I’ve been looking forward to the demise of “wall wart chargers” for a long time. USB cables offer lower parasitic load for those of us on solar or a mix.

4.  The Adhesive Collection:  Oh, yeah.  One small box with an assortment of Elmers white glue, a six-pack of metal-sealed super glues, some SuperGlue gels, some Duco or Testor’s model glue, and for woodworking, waterproof TiteBond. A tube or three of J-B Weld and a can of Bond-O, five-minute epoxy, ShoeGoo and contact cement are a good starter set. Fresh PVC pipe glue every winter for plumbing issues.

5.  The Picker-Upper:  I keep a squeeze-trigger “picker-upper” in my golf bag because picking up things off the ground in East Texas (play golf in the rough) can be a life-changing event; bugs, scorpions, and snakes.  The older we get, the less inclined to drop down on all fours to grab around for stuff.

If you’re married, better spring $39 bucks for the two-pack: EZ Reacher Outdoor Reacher Pro, 40″ L, 2 Pack.  Besides the golf bag, ours have fished out a million small screws from the shop floor, under the battery bank of the solar power center, small things in “sketchy” areas, and Elaine used it last week to fish part of the cat’s watering bowl out of the bushes.  Seems the hose got a little zealous…and spiders live in bushes.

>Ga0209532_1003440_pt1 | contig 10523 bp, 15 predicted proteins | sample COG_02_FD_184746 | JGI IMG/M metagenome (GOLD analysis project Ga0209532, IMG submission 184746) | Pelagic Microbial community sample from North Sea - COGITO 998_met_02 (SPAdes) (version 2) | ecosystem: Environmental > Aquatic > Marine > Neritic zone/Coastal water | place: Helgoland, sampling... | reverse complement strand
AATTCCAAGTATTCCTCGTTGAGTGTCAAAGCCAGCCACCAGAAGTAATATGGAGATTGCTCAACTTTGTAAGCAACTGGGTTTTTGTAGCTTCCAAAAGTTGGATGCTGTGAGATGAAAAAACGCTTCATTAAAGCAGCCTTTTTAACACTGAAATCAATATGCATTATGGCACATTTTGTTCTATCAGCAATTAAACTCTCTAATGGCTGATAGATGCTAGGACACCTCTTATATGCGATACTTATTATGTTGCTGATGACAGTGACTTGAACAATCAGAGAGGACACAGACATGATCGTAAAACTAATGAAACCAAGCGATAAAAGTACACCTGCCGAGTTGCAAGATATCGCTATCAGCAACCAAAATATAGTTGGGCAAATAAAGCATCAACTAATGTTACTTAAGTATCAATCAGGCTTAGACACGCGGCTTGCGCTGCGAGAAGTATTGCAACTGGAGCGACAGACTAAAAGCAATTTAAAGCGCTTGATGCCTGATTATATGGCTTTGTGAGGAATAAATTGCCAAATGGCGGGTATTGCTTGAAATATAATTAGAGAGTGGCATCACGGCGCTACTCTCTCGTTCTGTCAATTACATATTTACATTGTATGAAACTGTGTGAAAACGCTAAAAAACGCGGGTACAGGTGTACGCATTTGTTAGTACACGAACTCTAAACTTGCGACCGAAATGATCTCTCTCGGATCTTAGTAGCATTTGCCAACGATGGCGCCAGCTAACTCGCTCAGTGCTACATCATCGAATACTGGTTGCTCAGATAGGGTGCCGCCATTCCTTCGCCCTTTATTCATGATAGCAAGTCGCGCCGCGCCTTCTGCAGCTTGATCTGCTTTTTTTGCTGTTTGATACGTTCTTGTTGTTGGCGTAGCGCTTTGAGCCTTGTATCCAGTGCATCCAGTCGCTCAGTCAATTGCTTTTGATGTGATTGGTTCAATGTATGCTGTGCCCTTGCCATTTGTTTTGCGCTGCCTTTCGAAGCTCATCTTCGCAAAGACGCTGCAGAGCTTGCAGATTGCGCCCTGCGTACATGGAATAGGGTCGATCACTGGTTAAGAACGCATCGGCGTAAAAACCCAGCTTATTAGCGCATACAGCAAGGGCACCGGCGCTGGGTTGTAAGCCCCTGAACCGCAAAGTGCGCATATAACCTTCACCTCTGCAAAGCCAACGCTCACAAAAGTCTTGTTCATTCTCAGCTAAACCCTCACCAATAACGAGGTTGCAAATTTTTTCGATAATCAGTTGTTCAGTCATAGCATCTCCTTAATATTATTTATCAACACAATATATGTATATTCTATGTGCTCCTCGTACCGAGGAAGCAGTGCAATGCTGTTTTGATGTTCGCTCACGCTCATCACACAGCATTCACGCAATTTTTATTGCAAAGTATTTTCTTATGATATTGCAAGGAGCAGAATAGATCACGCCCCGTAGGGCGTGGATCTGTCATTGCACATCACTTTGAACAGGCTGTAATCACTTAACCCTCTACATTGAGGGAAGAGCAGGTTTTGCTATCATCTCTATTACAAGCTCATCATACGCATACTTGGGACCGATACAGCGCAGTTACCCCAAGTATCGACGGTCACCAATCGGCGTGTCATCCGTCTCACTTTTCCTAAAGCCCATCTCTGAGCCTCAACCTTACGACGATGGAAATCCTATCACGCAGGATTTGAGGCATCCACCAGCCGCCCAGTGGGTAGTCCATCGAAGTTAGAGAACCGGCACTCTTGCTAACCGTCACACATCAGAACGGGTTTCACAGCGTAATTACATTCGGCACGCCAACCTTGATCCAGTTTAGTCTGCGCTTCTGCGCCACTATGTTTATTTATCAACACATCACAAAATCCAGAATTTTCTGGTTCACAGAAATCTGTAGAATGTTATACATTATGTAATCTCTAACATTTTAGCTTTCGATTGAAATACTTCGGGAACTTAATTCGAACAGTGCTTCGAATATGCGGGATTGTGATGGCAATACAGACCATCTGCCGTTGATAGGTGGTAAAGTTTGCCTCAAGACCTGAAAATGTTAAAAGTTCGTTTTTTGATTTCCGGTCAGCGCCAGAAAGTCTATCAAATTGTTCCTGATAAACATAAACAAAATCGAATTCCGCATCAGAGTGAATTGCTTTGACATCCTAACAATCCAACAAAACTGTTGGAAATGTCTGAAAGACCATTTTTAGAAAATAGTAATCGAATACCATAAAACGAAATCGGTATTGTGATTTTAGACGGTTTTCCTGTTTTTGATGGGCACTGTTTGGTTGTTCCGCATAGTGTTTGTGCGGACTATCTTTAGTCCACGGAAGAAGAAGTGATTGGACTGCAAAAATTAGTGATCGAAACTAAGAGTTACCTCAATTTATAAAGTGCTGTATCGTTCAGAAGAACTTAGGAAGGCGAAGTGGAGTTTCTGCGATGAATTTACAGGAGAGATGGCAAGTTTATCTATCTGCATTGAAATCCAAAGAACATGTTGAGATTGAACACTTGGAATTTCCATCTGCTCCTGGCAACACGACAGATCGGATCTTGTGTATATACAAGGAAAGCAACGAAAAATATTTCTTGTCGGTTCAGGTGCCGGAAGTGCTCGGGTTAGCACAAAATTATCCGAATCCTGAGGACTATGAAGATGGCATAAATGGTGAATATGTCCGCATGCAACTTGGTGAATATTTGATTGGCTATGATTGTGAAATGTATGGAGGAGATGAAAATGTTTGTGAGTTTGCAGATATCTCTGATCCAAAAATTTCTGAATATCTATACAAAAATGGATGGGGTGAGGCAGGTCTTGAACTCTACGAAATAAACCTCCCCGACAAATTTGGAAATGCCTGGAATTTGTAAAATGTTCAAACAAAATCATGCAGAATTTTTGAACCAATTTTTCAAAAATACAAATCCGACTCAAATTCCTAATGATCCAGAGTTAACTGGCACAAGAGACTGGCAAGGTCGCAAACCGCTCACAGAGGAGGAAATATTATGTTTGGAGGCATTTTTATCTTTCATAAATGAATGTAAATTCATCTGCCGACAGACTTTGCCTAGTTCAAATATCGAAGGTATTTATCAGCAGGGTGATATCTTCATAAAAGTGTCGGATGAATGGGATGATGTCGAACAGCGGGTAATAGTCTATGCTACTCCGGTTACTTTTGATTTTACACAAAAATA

6.  Hex-base Drill Bits:  Love my impact drill driver. And popping these puppies in – because of their hex-bases – it literally a snap. 

For $10-bucks, Bosch has a set that will punch in 9 of the most common sizes: Bosch 9-Piece Impact Tough Titanium Drill Bit Set, TI9IM.

7.  Hex-Socket Adapters: These too will change how you work on small engines (and big ‘uns, too):  Just $6: QST 8Pcs Socket Adapter Impact Hex Shank Drill Bits Bar Set 1/4″ 3/8″ 1/2″ Bits New(8P 1/4″ 3/8″ 1/2″).